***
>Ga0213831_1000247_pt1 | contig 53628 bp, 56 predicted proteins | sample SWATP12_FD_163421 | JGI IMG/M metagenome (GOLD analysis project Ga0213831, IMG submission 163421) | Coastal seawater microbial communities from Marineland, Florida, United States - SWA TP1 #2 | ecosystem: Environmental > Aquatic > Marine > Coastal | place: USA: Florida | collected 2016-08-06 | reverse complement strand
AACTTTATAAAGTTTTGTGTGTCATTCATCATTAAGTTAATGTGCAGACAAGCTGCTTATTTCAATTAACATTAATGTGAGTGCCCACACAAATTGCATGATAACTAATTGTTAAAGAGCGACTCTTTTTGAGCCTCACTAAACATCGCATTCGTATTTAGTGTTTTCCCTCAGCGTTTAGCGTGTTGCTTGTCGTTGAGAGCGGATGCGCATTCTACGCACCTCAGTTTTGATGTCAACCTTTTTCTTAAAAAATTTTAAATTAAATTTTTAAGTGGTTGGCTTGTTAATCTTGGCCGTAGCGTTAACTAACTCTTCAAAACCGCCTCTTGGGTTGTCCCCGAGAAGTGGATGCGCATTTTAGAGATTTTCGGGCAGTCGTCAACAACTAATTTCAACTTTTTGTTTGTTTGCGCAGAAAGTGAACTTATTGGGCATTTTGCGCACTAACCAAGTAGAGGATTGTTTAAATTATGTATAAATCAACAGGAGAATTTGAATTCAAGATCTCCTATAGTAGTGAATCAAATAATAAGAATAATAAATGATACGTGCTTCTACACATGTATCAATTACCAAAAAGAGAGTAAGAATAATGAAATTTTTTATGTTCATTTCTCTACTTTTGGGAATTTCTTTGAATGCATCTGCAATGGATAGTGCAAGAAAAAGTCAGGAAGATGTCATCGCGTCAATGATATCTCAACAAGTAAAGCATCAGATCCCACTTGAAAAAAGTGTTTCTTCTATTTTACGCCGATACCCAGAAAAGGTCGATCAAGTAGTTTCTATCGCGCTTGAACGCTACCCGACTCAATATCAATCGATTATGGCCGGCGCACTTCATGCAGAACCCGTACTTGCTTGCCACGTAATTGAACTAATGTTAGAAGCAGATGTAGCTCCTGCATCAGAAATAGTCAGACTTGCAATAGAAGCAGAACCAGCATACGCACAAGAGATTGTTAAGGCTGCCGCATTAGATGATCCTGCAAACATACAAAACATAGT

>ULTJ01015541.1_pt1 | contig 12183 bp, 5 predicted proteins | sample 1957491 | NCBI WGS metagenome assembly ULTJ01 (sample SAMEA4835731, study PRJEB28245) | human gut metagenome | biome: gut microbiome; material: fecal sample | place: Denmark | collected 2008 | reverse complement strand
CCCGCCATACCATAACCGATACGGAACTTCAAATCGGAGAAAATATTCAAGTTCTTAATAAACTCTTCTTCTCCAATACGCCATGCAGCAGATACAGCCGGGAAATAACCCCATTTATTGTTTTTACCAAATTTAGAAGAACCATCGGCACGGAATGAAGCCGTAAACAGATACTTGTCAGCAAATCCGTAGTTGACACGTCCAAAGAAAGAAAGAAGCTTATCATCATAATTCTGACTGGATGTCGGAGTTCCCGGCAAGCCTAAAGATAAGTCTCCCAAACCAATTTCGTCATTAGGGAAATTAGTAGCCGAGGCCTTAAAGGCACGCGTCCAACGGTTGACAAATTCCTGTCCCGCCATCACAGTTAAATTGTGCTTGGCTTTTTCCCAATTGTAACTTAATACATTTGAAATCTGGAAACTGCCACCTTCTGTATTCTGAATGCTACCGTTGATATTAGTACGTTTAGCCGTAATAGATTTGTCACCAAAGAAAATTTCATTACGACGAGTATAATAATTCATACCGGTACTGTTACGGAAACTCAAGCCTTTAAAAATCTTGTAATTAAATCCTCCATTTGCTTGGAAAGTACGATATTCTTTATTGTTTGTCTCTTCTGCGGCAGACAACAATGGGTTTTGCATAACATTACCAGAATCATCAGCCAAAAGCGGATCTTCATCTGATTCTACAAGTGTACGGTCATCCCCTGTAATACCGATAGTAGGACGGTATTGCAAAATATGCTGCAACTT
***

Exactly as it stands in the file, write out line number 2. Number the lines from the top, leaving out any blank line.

AACTTTATAAAGTTTTGTGTGTCATTCATCATTAAGTTAATGTGCAGACAAGCTGCTTATTTCAATTAACATTAATGTGAGTGCCCACACAAATTGCATGATAACTAATTGTTAAAGAGCGACTCTTTTTGAGCCTCACTAAACATCGCATTCGTATTTAGTGTTTTCCCTCAGCGTTTAGCGTGTTGCTTGTCGTTGAGAGCGGATGCGCATTCTACGCACCTCAGTTTTGATGTCAACCTTTTTCTTAAAAAATTTTAAATTAAATTTTTAAGTGGTTGGCTTGTTAATCTTGGCCGTAGCGTTAACTAACTCTTCAAAACCGCCTCTTGGGTTGTCCCCGAGAAGTGGATGCGCATTTTAGAGATTTTCGGGCAGTCGTCAACAACTAATTTCAACTTTTTGTTTGTTTGCGCAGAAAGTGAACTTATTGGGCATTTTGCGCACTAACCAAGTAGAGGATTGTTTAAATTATGTATAAATCAACAGGAGAATTTGAATTCAAGATCTCCTATAGTAGTGAATCAAATAATAAGAATAATAAATGATACGTGCTTCTACACATGTATCAATTACCAAAAAGAGAGTAAGAATAATGAAATTTTTTATGTTCATTTCTCTACTTTTGGGAATTTCTTTGAATGCATCTGCAATGGATAGTGCAAGAAAAAGTCAGGAAGATGTCATCGCGTCAATGATATCTCAACAAGTAAAGCATCAGATCCCACTTGAAAAAAGTGTTTCTTCTATTTTACGCCGATACCCAGAAAAGGTCGATCAAGTAGTTTCTATCGCGCTTGAACGCTACCCGACTCAATATCAATCGATTATGGCCGGCGCACTTCATGCAGAACCCGTACTTGCTTGCCACGTAATTGAACTAATGTTAGAAGCAGATGTAGCTCCTGCATCAGAAATAGTCAGACTTGCAATAGAAGCAGAACCAGCATACGCACAAGAGATTGTTAAGGCTGCCGCATTAGATGATCCTGCAAACATACAAAACATAGT